Discussion Comments
By anon163248 — On Mar 27, 2011

I think I've just realized that I've been a glutton for punishment. In my case, I have a family that I love very much, but we have fundamental differences in our core values. I am a Christian, my family is not. I try to live my life according to Biblical values, my family does not. So of course, I'm treated like an outcast and yet I'm still trying to figure out how to be loved and accepted by them without compromising my Biblical values, and of course, they will not love and accept me unless I compromise my Biblical values and tolerate things like homosexuality, sleeping around, lying and other things occurring in the family. I don't know what to do. ---RocciGirl

By subway11 — On Feb 25, 2011

Moldova- I know that does happen. I think that I am a glutton for punishment when I have sugary foods like cookies and ice cream in my house when I am trying to lose weight.

I buy these things saying that it is for my family but I always end up eating some of it.

By Moldova — On Feb 24, 2011

Cupcake15 - I agree. It happens to women a lot because we are always seeking the approval of others and feel that if we don’t help out that we will not be liked.

When this happens, you should accept that you are human and accepted to do something that you could not do. Instead of getting mad just do it, and don’t complain about it because it was your choice.

I think that sometimes people seek out relationships that define the words glutton for punishment.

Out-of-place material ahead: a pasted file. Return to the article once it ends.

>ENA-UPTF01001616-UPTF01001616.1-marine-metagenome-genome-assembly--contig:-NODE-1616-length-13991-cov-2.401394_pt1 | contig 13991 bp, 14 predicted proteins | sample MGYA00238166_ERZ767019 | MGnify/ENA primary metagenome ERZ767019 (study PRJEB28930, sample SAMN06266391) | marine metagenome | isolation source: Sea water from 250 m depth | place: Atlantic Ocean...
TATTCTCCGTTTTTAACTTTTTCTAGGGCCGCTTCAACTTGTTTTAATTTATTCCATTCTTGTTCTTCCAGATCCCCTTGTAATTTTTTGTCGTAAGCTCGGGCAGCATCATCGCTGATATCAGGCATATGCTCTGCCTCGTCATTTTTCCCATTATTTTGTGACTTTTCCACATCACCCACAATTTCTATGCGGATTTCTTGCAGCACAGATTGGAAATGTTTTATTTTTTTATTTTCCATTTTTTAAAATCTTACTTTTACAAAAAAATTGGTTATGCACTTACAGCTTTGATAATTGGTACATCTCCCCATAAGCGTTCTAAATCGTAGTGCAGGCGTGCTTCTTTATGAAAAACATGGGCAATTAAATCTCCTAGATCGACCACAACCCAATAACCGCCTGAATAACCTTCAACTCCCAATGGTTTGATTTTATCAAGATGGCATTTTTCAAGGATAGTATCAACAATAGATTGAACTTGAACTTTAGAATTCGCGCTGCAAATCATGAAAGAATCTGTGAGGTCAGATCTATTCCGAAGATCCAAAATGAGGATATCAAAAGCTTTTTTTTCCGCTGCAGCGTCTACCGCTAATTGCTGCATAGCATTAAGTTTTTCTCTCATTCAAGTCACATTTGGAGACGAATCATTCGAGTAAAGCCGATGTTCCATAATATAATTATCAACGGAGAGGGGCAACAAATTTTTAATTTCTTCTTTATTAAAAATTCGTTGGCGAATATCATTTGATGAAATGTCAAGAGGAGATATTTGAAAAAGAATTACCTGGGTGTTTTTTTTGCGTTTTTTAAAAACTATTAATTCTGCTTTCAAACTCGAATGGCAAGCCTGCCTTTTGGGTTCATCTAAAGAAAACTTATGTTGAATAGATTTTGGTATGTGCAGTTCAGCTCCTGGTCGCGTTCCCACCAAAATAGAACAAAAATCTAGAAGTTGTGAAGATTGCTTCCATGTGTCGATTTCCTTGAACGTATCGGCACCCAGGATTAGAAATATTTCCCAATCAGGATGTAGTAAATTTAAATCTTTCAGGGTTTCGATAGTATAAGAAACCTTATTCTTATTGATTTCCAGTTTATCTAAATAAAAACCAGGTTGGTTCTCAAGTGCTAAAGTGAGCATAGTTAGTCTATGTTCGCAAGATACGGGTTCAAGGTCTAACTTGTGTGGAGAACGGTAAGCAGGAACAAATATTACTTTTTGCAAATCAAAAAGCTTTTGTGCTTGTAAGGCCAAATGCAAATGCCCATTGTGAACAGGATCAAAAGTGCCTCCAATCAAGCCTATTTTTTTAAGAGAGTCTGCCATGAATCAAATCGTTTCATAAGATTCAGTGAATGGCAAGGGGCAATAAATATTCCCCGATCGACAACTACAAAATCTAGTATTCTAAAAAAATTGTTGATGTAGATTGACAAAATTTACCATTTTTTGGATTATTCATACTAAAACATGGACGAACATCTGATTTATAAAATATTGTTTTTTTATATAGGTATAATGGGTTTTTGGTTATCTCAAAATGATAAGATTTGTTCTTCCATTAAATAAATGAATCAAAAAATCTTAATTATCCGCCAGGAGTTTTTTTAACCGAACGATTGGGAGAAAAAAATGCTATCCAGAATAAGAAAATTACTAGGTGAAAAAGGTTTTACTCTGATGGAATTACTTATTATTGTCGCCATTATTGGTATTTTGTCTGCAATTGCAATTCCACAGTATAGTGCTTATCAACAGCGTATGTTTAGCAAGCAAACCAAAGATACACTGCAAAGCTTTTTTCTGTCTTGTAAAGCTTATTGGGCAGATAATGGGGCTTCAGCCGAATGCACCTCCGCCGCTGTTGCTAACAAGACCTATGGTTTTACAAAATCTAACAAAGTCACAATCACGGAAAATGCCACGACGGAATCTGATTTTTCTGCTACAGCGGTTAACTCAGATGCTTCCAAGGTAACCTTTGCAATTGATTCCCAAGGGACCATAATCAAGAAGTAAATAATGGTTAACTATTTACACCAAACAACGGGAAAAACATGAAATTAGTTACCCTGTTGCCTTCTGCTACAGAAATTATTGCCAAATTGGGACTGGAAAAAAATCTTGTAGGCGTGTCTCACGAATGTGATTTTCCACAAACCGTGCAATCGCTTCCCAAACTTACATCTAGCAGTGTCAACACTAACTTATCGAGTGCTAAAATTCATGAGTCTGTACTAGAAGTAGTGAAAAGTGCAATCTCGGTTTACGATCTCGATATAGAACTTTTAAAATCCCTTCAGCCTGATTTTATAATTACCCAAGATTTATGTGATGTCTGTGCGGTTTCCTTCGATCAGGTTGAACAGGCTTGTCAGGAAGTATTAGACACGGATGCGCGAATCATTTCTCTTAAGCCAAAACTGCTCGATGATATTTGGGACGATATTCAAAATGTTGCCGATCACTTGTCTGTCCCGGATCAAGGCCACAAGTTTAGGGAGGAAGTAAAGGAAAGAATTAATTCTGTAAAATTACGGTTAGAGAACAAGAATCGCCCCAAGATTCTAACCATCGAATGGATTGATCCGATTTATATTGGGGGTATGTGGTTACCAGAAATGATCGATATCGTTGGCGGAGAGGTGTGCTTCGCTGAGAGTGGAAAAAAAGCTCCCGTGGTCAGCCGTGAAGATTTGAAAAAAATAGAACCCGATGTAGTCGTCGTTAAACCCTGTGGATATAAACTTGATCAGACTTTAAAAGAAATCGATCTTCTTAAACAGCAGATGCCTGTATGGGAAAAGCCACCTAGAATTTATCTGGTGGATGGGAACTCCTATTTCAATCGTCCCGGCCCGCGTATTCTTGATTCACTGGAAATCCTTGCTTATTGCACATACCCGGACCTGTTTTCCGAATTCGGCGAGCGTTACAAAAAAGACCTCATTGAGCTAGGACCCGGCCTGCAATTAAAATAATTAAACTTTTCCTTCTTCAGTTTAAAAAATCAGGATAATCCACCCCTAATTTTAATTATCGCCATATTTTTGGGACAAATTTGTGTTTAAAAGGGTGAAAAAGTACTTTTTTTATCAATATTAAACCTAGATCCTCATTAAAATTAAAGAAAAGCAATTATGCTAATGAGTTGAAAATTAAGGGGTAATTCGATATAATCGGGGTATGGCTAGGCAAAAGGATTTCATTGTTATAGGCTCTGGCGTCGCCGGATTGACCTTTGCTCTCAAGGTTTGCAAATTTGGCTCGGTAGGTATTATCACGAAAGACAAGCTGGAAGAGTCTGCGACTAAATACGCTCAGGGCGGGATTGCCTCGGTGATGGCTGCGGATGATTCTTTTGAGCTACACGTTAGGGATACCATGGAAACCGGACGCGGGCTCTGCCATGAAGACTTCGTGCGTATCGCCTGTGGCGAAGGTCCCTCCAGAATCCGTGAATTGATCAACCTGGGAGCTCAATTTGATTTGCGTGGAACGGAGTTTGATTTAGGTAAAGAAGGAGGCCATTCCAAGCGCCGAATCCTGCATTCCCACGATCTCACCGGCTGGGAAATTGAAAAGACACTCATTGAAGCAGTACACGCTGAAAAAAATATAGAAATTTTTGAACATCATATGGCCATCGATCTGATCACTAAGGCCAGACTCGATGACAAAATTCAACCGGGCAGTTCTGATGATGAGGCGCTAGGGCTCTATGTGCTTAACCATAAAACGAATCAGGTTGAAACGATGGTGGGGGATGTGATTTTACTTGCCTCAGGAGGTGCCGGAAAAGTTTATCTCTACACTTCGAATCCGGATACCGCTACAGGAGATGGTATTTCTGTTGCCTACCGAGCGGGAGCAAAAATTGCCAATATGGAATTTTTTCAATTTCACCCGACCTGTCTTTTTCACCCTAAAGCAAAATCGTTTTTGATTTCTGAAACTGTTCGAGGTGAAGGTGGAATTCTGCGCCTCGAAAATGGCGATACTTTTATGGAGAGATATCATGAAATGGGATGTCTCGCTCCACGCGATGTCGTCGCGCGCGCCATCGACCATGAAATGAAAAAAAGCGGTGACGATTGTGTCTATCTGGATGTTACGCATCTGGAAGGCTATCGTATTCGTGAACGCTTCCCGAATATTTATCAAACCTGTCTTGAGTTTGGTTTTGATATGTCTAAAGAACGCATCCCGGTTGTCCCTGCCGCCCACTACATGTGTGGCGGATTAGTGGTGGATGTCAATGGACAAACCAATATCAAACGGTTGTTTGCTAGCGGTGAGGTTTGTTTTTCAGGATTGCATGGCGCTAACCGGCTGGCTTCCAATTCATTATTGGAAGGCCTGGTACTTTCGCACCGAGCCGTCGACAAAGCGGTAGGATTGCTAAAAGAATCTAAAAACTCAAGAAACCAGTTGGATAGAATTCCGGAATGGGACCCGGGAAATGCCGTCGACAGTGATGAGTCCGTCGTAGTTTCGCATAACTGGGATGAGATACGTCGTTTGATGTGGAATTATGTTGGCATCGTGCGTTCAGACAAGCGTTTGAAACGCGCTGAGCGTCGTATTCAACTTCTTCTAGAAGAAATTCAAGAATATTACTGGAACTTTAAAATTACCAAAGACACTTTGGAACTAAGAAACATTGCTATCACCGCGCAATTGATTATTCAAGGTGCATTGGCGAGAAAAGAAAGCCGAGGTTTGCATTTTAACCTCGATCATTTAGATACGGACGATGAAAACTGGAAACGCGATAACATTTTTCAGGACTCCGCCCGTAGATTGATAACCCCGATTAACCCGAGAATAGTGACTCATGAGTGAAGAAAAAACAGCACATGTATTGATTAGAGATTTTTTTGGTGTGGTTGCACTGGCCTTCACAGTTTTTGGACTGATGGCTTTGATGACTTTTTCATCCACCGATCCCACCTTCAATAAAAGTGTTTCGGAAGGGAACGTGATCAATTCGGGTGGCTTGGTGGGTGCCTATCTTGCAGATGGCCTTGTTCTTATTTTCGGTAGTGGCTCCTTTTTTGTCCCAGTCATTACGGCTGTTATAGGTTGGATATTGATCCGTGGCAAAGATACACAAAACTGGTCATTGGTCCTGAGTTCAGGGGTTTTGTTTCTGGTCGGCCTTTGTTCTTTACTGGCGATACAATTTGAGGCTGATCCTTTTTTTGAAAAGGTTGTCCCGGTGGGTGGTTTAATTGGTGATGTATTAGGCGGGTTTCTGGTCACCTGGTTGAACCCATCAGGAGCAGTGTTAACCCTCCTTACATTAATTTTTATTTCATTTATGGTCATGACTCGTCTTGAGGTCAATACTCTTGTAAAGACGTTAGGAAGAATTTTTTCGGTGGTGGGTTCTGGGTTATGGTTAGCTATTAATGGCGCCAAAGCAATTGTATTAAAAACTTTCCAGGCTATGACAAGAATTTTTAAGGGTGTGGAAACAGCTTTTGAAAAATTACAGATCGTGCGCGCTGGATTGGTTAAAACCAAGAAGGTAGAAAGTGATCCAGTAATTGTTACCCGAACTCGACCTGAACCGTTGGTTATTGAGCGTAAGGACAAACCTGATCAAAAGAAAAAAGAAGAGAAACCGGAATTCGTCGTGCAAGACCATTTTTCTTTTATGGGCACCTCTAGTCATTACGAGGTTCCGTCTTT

Sometimes it is in a friendship or in a relationship, but I see people that seek out the same abusive people over and over and I have to think that they are a glutton for punishment.

The old saying rings true, “If you hurt me once, shame on you, but if you hurt me twice, shame on me.”

The first time is understandable because sometimes people can charm us and we might be misled, but if it happens more than once then we are a glutton for punishment.

By cupcake15 — On Feb 21, 2011

I agree that sometimes people like to play the role of a martyr and therefore become a glutten for punishment.

Sometimes you see people that take on a lot of responsibility for something then complain that they have too much on their plate.

I think that these people like to be martyrs because they feel that they will be looked at in a superior fashion because they took on so much.

My sister can be a little like this. She is remarkably successful but sometimes has a problem saying no to people so she agrees to doing things that she later regrets because she really has too much to do.

I think that it is a matter of prioritizing your life so that you accept things that you want to be a part of and reject the things that you don’t have time for.

I think that giving yourself permission to say no sometimes is important. Oprah talks about this all of the time because she was also a people pleaser.

Tricia Christensen
Tricia Christensen
With a Literature degree from Sonoma State University and years of experience as a Language & Humanities contributor,...